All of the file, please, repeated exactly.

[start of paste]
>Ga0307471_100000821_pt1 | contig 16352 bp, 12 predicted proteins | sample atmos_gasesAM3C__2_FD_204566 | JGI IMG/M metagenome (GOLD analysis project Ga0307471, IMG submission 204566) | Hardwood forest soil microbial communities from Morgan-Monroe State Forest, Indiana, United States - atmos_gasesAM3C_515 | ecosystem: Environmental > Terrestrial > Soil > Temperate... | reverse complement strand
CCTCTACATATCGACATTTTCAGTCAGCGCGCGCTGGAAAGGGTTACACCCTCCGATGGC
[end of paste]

>Ga0307471_100000821_pt1 | contig 16352 bp, 12 predicted proteins | sample atmos_gasesAM3C__2_FD_204566 | JGI IMG/M metagenome (GOLD analysis project Ga0307471, IMG submission 204566) | Hardwood forest soil microbial communities from Morgan-Monroe State Forest, Indiana, United States - atmos_gasesAM3C_515 | ecosystem: Environmental > Terrestrial > Soil > Temperate... | reverse complement strand
CCTCTACATATCGACATTTTCAGTCAGCGCGCGCTGGAAAGGGTTACACCCTCCGATGGC